Bee Fauna Of The Isle Of Man

Bee Fauna Of The Isle Of Man

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The Isle of Man Post Office is pleased to present this beautiful stamp issue dedicated to one of our most popular and beloved insects and recognising its crucial role in the life cycle of the natural world.

Apart from the honeybee, the Isle of Man is home to approximately 15 species of bumblebee and 57 species of solitary bee. To put this into perspective, currently there are known to be 24 species of bumblebees and over 200 solitary bee species recorded from the British Isles. On the Island these bees can be found foraging from flowers on our mountain moorlands where the lovely Bilberry Bumblebee, amongst several other bee species, can be found visiting bilberry and heather flowers, right down to the Island’s coastal fringes where a number of bees make a living on the Ayres and the soft cliffs of Ramsey Bay for example.

Most of us will be familiar with some of the various species of bumblebees that visit our garden flower beds, but the solitary bees will be less familiar and it may be only when they are nesting in our lawns or flower beds that we may notice them. They are called solitary because, unlike the honey and bumble bees, there is no worker caste and they do not live in colonies although they can form large nesting aggregations such as those of Colletes succinctus.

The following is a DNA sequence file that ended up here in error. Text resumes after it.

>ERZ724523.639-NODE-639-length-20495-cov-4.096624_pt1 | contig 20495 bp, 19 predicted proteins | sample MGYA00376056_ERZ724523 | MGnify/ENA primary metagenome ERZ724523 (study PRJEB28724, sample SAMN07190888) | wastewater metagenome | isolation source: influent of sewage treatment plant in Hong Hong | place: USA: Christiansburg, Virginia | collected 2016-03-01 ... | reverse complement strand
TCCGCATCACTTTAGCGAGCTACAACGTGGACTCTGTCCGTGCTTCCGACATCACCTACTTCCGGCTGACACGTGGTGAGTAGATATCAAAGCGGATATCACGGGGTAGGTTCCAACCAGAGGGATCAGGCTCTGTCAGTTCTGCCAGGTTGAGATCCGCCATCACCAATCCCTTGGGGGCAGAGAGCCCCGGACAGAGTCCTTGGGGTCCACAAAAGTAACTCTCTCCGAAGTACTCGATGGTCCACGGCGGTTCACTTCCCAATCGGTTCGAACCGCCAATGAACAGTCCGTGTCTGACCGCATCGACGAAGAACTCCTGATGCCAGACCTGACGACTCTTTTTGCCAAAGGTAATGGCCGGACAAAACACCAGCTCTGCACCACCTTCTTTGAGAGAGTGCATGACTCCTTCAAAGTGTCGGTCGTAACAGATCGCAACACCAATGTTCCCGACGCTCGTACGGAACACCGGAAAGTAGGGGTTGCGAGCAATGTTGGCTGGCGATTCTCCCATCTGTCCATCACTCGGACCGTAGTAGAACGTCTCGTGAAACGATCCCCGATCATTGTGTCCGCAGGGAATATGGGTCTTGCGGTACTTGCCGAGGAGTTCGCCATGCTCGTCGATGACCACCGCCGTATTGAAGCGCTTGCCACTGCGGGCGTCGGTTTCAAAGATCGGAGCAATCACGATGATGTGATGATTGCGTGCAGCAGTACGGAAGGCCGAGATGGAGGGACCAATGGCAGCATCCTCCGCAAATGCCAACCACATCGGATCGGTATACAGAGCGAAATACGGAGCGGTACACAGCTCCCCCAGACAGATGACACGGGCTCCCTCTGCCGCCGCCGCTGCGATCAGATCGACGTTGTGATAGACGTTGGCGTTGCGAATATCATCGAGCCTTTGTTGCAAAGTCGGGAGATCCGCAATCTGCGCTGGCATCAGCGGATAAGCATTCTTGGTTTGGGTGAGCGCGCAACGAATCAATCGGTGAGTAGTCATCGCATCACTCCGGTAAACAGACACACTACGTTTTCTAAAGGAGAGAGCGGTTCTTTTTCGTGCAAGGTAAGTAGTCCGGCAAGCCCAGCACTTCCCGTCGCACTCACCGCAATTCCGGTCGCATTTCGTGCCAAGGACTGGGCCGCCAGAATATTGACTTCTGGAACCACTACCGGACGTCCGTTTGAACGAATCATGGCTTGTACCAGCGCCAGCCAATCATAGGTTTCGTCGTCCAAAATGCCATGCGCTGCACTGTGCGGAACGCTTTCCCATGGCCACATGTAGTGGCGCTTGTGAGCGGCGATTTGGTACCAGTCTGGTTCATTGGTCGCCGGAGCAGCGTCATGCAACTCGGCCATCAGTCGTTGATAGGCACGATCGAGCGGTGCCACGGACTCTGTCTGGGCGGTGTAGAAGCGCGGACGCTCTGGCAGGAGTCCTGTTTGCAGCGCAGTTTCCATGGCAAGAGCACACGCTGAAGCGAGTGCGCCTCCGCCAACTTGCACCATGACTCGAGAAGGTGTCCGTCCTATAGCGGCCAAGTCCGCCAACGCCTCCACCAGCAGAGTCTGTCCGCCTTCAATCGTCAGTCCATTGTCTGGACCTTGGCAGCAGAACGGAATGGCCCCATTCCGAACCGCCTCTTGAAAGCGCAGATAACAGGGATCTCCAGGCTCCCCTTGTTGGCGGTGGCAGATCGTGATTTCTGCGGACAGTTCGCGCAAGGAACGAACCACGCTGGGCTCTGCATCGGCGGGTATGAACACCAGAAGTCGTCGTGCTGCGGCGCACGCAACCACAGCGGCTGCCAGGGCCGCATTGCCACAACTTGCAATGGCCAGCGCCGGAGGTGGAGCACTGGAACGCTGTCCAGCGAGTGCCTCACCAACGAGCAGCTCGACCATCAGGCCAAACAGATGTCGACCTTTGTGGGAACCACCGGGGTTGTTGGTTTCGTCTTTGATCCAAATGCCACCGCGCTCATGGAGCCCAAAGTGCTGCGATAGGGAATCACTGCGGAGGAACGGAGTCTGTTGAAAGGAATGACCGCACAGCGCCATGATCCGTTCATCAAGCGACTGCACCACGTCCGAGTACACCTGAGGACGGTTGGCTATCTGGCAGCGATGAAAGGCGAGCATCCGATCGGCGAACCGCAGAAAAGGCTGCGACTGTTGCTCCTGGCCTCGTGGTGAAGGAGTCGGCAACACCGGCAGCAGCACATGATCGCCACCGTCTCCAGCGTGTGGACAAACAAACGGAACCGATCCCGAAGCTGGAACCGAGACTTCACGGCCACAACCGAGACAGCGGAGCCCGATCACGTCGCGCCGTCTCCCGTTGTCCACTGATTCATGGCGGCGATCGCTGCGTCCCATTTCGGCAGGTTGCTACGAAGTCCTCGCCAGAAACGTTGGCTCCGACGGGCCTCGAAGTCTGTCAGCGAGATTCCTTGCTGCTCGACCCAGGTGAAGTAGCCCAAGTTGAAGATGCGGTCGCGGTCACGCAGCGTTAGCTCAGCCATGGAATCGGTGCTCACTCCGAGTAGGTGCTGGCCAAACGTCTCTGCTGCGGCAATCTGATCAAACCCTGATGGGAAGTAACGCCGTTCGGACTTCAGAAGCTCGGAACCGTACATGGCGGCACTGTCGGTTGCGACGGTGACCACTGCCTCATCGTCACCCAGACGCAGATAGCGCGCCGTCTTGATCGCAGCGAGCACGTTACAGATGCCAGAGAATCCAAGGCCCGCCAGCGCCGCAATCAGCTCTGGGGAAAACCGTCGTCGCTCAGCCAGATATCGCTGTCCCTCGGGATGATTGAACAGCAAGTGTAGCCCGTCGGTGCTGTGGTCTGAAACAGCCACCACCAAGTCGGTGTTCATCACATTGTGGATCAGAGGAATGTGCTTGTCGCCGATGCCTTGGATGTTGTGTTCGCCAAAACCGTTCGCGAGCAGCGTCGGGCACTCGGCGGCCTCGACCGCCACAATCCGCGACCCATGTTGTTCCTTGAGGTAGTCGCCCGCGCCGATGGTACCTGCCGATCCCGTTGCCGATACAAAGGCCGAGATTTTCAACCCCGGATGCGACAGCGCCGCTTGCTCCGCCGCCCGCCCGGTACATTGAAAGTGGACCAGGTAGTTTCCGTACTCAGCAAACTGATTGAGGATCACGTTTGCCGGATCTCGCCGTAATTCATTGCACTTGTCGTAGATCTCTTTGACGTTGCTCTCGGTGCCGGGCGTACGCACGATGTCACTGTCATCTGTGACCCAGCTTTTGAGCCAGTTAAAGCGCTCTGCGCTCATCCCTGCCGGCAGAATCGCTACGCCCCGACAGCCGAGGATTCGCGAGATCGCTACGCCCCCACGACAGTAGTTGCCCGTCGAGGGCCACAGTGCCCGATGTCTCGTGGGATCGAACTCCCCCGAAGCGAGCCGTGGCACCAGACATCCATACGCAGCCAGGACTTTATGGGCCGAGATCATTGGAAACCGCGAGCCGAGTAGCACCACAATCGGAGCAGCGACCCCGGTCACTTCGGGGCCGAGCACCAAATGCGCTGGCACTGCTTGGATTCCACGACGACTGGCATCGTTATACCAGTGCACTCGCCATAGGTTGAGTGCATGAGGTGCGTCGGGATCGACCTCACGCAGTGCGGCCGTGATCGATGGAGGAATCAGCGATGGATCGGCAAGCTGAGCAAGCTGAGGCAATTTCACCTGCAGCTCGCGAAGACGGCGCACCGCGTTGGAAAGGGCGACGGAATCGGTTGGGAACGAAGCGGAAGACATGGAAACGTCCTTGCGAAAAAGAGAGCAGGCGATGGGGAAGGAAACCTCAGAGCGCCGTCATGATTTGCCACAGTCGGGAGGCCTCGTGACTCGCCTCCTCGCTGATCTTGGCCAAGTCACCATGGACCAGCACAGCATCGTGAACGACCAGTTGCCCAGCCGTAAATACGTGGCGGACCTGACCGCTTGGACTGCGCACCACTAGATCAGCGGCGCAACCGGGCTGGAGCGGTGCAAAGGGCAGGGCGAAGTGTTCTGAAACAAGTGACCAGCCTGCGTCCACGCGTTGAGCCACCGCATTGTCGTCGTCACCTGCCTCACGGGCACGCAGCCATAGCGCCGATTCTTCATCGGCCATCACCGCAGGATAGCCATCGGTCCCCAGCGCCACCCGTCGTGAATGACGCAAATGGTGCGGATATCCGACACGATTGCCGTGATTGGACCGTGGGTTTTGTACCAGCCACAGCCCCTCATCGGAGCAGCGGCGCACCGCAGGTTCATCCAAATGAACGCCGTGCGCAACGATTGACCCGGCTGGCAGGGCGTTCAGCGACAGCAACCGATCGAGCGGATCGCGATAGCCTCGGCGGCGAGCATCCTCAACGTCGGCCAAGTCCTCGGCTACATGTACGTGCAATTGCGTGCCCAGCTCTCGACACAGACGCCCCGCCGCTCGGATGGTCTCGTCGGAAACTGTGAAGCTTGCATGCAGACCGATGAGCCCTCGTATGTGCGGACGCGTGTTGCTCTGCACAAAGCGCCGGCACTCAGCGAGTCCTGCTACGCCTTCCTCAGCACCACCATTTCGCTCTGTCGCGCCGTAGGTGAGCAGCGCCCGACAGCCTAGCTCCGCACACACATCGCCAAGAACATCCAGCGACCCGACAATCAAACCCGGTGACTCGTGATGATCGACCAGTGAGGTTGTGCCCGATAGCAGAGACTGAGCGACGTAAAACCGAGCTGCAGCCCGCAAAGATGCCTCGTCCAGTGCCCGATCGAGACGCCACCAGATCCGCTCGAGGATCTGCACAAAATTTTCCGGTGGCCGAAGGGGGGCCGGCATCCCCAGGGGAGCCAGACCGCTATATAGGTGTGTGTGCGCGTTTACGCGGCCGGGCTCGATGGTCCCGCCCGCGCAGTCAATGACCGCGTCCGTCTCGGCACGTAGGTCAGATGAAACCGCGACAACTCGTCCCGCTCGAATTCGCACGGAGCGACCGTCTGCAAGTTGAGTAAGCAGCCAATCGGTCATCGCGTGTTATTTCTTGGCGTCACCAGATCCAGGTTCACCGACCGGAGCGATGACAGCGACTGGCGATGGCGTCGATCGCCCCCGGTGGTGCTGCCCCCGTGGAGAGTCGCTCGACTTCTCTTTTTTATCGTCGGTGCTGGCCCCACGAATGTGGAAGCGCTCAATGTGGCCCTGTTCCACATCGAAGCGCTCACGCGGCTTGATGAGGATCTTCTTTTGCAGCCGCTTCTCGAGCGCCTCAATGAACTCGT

Bee Fauna Of The Isle Of Man - First Day Cover

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Other solitary bees, known as cuckoo bees, forgo the labour of building and provisioning their own nests but sneak their eggs into the nests of other bees and where they develop and eliminate their competition for the nest’s provisions. The silver and white Epeolus variegatus is one such cuckoo bee which can be found on the Ayres where it takes advantage of the efforts of bees such as species of the genus Colletes.

On the Isle of Man there are in the region of 120 beekeepers with varying numbers of colonies, 100 of them are fully paid-up Members of the IOM Beekeepers Federation affiliated to the BBKA, comprising of three districts. It is estimated that there are at least 400 colonies kept by these beekeepers or the Bumblebee Conservation Trust.

Bee Fauna Of The Isle Of Man - Presentation Pack

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These images are so life-like you can almost smell the honey as this issue is made extra special printed on honey-scented paper.
Please visit our website at www.iomstamps.com to find out more about the Bee Fauna of the Isle of Man collection of stamps and products and to pre-order.

Isle Of Man Stamps & Coins Presents Sir Paul Smith London 2012 Olympic Games Special Collector’s Book

The Isle Of Man Post Office is pleased to present a most prestigious issue, inspired by the London 2012 Olympic Games.  Designed by the iconic fashion designer, Sir Paul Smith.  The collection is inspired by Paul’s passion for cycling and the Olympic legacy.  He has designed this beautiful compendium of stamps and postcards for the Isle of Man Post Office to commemorate the London 2012 Olympic Games.  This hardback book includes images and text by Sir Paul Smith with contributions from Mark Cavendish MBE and David Brailsford CBE.  It incorporates sets of eight pre-paid postcards and eight gummed full-page stamp sheets set in to the pages.  The book is printed in full-color and measures 210 x 210mm.